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At the turning point of the Dominion War, Captain Benjamin Sisko of Starbase "Deep Space 9" (TM), facing certain defeat by the relentless forces of the Jem'Hadar and the Cardassians, went through with a secret plan to secure the aid of the Federation's longtime adversaries, the Romulans. What began as a desperate attempt to save lives became a descent into an abyss of dece At the turning point of the Dominion War, Captain Benjamin Sisko of Starbase "Deep Space 9" (TM), facing certain defeat by the relentless forces of the Jem'Hadar and the Cardassians, went through with a secret plan to secure the aid of the Federation's longtime adversaries, the Romulans. What began as a desperate attempt to save lives became a descent into an abyss of deception, moral compromises, and outright criminal acts, as Sisko sacrificed every ideal he held dear in order to preserve the civilization that espoused those selfsame principles.Now the aftermath of that choice is revealed for the first time as Sisko is summoned to Earth to take part in the first Allied talks to come out of the Federation's new partnership with the Romulans. But Sisko's conscience weighs heavily on him, compelling him to seek some kind of penance for what he has done...while elements within Starfleet itself set in motiona scheme to use Elim Garak as a pawn against a human political dissident who may hold the key to the outcome of the war. HOLLOW MEN A TALE OF THE DOMINION WAR


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At the turning point of the Dominion War, Captain Benjamin Sisko of Starbase "Deep Space 9" (TM), facing certain defeat by the relentless forces of the Jem'Hadar and the Cardassians, went through with a secret plan to secure the aid of the Federation's longtime adversaries, the Romulans. What began as a desperate attempt to save lives became a descent into an abyss of dece At the turning point of the Dominion War, Captain Benjamin Sisko of Starbase "Deep Space 9" (TM), facing certain defeat by the relentless forces of the Jem'Hadar and the Cardassians, went through with a secret plan to secure the aid of the Federation's longtime adversaries, the Romulans. What began as a desperate attempt to save lives became a descent into an abyss of deception, moral compromises, and outright criminal acts, as Sisko sacrificed every ideal he held dear in order to preserve the civilization that espoused those selfsame principles.Now the aftermath of that choice is revealed for the first time as Sisko is summoned to Earth to take part in the first Allied talks to come out of the Federation's new partnership with the Romulans. But Sisko's conscience weighs heavily on him, compelling him to seek some kind of penance for what he has done...while elements within Starfleet itself set in motiona scheme to use Elim Garak as a pawn against a human political dissident who may hold the key to the outcome of the war. HOLLOW MEN A TALE OF THE DOMINION WAR

30 review for Hollow Men

  1. 4 out of 5

    Nicky2910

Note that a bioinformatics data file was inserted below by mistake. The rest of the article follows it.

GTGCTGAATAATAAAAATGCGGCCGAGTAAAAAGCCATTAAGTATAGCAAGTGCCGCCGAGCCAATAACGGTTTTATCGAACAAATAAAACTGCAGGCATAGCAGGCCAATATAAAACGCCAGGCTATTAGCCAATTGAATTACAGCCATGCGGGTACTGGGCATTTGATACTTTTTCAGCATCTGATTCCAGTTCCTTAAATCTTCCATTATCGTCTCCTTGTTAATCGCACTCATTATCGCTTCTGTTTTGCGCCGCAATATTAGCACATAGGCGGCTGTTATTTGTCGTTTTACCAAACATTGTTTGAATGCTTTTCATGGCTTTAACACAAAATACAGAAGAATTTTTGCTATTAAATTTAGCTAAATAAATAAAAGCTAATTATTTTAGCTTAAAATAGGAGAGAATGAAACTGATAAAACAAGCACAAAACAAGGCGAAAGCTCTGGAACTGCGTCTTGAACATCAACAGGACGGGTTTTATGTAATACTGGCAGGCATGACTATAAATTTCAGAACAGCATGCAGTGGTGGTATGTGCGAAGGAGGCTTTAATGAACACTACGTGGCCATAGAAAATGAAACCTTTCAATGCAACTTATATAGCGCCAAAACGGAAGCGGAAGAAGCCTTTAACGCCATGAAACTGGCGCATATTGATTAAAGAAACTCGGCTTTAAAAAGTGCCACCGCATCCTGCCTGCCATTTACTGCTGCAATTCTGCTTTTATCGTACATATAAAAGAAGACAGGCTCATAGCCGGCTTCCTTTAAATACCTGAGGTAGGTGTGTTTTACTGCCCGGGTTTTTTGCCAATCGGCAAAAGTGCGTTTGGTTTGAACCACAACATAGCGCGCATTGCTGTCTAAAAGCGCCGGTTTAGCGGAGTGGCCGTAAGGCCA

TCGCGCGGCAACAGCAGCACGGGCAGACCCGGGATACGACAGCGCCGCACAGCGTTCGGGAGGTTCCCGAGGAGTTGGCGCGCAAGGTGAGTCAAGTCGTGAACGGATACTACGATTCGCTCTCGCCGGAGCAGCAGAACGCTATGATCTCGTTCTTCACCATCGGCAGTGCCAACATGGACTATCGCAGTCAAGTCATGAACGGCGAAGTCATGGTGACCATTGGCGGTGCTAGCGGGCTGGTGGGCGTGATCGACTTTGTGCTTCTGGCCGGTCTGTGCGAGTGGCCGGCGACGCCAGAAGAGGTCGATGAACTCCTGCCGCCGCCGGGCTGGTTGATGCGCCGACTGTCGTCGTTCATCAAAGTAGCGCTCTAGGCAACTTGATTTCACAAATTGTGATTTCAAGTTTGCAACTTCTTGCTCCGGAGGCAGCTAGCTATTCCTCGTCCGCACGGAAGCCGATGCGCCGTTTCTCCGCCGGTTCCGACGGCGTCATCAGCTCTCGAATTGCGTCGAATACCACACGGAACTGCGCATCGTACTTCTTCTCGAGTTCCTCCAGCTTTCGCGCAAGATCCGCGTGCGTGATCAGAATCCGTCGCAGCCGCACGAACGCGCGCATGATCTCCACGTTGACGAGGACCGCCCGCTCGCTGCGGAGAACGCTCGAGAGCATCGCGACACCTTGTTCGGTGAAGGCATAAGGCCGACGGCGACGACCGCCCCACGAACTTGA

Star Trek: Deep Space Nine: Hollow Men by Una McCormack This novel is set after "In the Pale Moonlight".   Sisko and Garak travel to Earth for a conference of the allied forces. While Sisko's struggling with his role in bringing the Romulans into the war, Garak is debriefed by apparent Intelligence officers and tasked with making a former Starfleet officer and colleague of Sisko's, now turned into prime fighter for the peace/isolationist movement, disappear. Meanwhile, the station is lending help Star Trek: Deep Space Nine: Hollow Men by Una McCormack This novel is set after "In the Pale Moonlight".   Sisko and Garak travel to Earth for a conference of the allied forces. While Sisko's struggling with his role in bringing the Romulans into the war, Garak is debriefed by apparent Intelligence officers and tasked with making a former Starfleet officer and colleague of Sisko's, now turned into prime fighter for the peace/isolationist movement, disappear. Meanwhile, the station is lending help to a ship transporting liquid latinum while a former acquaintance of Odo's, whom he sent to prison, surprisingly reappears just at that moment. But Odo doesn't believe in coincidences and, at Dax's request, enlists Bashir's help, who's quite moody after his return from a "medical" conference, in trying to solve the puzzle.   While this novel shows the aftermath of one of my favourite DS9 episodes with Sisko looking for absolution at every corner (and not getting it until he reconciles himself with his actions and rediscovering his limits), this novel isn't quite as engaging as I would have hoped for. The conference part is more or less skimmed over, which is a shame, as I would have loved to see more of that. The focus, though, firmly lies on Garak - which isn't a bad thing necessarily. And his confronting Earth's democracy, hearing contrary opinions voiced right outside the conference site, learning that the lists of war-victims are published uncensored, himself being allowed to roam more or less freely on Earth (albeit with an escort), facing SI's attempts at interrogation etc. is frankly hilarious, the best way to get a glimpse at Cardassian society, I guess. Until it's not all fun anymore, and he's confronted with an organization that might be rather similar to his own Obsidian Order.   And that leads us to Tomas Roeder, the leader of the peace movement and Garak's target. That's perhaps the second point of criticism that his motivations remain in the dark. He's a tool to advance the plot, nothing more. Any mention of a prior relationship with Sisko is unnecessary - because it's a non-issue in the end.   And honestly, I'd have wished for less of the plot on the station: Granted, it gave us a glimpse into Bashir after his first confrontation with Section 31, and Odo who's close to being obsessed, but never crossing the line (which makes for an interesting discussion between those two, especially in regards to "Inquisition"). And everyone's trying to get Kira and Odo together. So, it fits nicely into continuity, but I'd rather have had the focus on Sisko and Garak and Earth.   The plotthreads only come together in the final pages, hinting at what is to befall the Founders, and I realize of course that there can't be a solution then and there - because then season 7 likely would never have happened... And while I truely appreciate all the little hints and realizations, especially Garak and Odo's who perhaps are the only ones to smell something bigger going on, something hidden and sinister (with Odo going through a repeat performance of the transformation-inhibitor-debacle Garak's put him through in "Improbable Cause"/"The Die Is Cast"), the path to getting to those realizations is a bit rocky and lacking in surprises and suspense.   Overall, good novel, first-class characterization (especially Garak, Sisko and Odo), little moments that would have been well worth exploring, but ultimately nothing really outstanding.